How can I make the most of ETFs?
Justin Modray, of Candid Financial Advice, the online independent adviser, says the vanilla approach is to use ETFs, like tracker funds, as a way to gain cheap exposure to a particular market, such as the UK or Europe, or a commodity, such as gold or oil. However, the options available go far beyond that.
Nizam Hamid, the head of strategy at Wisdom Tree Europe, which runs a range of ETFs, says: “There are sophisticated products that cover an index, such as the FTSE, but then give it a particular tilt, for example by focusing on income-producing stocks. We have an equity income ETF that offers exposure to about 100 companies with an average yield of 4.7 per cent — significantly higher than the market as a whole.
“In the same way we have a Europe Equity ETF that seeks to benefit from the strong dollar and weak euro by focusing on stocks, such as LVMH, L’Oréal and BMW, that generate more than 50 per cent of their revenues outside of Europe. Importantly for UK investors, it is available with a sterling-hedged share class, which protects investors should the pound strengthen against the euro.”
Another tactic that adventurous investors can adopt is to buy “short ETFs”, which make money when a particular index or commodity falls in value. They can be used either as a straight one-off bet on a particular market going down or as a way that long-term growth investors can hedge against short-term market falls.
For those investors with real nerves of steel there are also leveraged ETFs, which have a multiplier effect on returns. For example on a two-times leveraged ETF any rise or fall in the index would be doubled in value, providing scope for spectacular gains — or spectacular losses.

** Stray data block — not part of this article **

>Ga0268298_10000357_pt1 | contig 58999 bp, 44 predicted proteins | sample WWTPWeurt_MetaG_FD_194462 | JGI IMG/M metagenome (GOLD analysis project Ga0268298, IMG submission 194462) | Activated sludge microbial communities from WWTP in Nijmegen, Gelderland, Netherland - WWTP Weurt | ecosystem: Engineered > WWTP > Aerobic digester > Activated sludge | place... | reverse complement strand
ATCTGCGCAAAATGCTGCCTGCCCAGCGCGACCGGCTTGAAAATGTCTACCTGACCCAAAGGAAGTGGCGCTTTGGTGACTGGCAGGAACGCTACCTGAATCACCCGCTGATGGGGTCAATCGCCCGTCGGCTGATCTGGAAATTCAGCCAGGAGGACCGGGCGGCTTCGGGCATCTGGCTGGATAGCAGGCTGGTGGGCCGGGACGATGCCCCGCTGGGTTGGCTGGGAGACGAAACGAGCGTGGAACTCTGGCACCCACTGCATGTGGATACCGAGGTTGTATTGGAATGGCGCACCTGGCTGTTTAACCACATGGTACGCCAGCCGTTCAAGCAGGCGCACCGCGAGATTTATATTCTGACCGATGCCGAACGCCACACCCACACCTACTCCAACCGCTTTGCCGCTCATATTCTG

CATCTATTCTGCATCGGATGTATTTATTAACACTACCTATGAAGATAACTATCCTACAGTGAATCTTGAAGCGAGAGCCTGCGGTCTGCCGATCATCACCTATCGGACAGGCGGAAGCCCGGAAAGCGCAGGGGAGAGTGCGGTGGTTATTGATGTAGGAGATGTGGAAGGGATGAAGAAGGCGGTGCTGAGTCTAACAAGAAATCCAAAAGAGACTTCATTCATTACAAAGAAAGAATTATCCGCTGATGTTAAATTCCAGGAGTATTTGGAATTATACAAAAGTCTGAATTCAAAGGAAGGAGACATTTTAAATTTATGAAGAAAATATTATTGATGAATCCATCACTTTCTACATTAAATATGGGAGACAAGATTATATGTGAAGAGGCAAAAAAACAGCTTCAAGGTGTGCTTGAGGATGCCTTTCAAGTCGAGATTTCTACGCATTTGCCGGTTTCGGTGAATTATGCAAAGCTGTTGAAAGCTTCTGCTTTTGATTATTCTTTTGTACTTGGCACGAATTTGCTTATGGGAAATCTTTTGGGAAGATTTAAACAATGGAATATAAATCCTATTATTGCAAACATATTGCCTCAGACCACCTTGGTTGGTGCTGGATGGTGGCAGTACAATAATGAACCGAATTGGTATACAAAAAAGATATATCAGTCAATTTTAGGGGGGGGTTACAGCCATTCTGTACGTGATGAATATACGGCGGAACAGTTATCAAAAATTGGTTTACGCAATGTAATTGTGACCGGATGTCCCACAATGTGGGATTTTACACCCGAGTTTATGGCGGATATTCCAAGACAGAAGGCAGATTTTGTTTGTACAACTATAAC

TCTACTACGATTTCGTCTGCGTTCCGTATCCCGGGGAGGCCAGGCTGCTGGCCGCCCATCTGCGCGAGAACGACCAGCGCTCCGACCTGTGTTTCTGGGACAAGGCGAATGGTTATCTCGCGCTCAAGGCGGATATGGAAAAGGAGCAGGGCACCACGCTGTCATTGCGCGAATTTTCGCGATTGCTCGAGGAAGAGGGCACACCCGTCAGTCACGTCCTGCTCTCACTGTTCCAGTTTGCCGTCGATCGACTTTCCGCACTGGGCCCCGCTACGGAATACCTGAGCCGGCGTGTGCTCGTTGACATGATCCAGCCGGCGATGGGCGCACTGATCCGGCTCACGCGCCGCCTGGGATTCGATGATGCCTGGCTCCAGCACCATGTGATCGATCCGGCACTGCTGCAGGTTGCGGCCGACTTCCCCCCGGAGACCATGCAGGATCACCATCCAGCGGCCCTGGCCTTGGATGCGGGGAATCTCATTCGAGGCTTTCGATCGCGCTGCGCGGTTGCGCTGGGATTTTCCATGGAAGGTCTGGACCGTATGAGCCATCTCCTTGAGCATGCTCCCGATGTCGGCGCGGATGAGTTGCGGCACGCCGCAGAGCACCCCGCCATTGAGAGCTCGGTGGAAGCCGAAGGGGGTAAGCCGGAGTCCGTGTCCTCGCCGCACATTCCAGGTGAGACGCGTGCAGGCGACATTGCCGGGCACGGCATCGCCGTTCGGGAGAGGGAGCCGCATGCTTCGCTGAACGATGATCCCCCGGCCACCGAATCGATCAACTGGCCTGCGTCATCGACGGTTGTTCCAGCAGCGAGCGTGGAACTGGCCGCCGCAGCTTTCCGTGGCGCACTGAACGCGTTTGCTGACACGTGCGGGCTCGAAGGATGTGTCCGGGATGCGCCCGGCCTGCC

Mr Khalaf says: “These types of ETFs are very risky and we would warn investors to be very careful before putting any money into them.”
What’s the downside?
ETFs are, to a certain extent, blunt instruments. They buy all the shares in a particular index and don’t attempt to discriminate between the good and the bad.
Another problem, says Mr Modray, lies in the use of derivatives for so-called synthetic ETFs. He says: “With these derivatives the ETF manager is dependent on a third party to deliver the hoped-for return. This risk, known as counterparty risk, might seem fairly remote if the third party is a large investment bank, but, as the fall of Lehman Brothers showed us, large investment banks can fail.”
A further drawback to consider, he says, is that ETFs are shares and, as such, do not enjoy the protection of the Financial Services Compensation Scheme.
The experts’ picks
Justin Modray, of Candid Financial Advice, the online adviser, says that if you want a cheap and simple UK stock market tracker you could go for the iShares FTSE 100 UCITS ETF, which has an annual charge of 0.07 per cent. If you prefer an all-share tracker, he picks the State Street SPDR FTSE UK All Share ETF.
For a US tracker Mr Modray suggests one focusing on smaller companies, such as the iShares S&P small-cap 600 ETF, with an annual charge of 0.4 per cent.
He says: “This is a good way to invest in US smaller companies, where managers struggle to beat the index. “
In a very volatile year, many investors have sought refuge in gold. Mr Modray picks the ETF Securities Physical Gold Sterling ETC, with an annual cost of 0.39 per cent. He says: “This fund tracks the gold price and holds physical gold rather than using derivatives to try to track the price. There are no fund equivalents as funds tend to invest in gold mining companies, whose share prices usually exaggerate underlying gold price movements.”
For those seeking a cheap way to gain exposure to bonds, Mr Modray highlights the ishares Global High yield Corporate Bond ETF, with an annual charge of 0.4 per cent. He says: “This is a cost-effective way to track a basket of high-yielding bonds from companies globally.”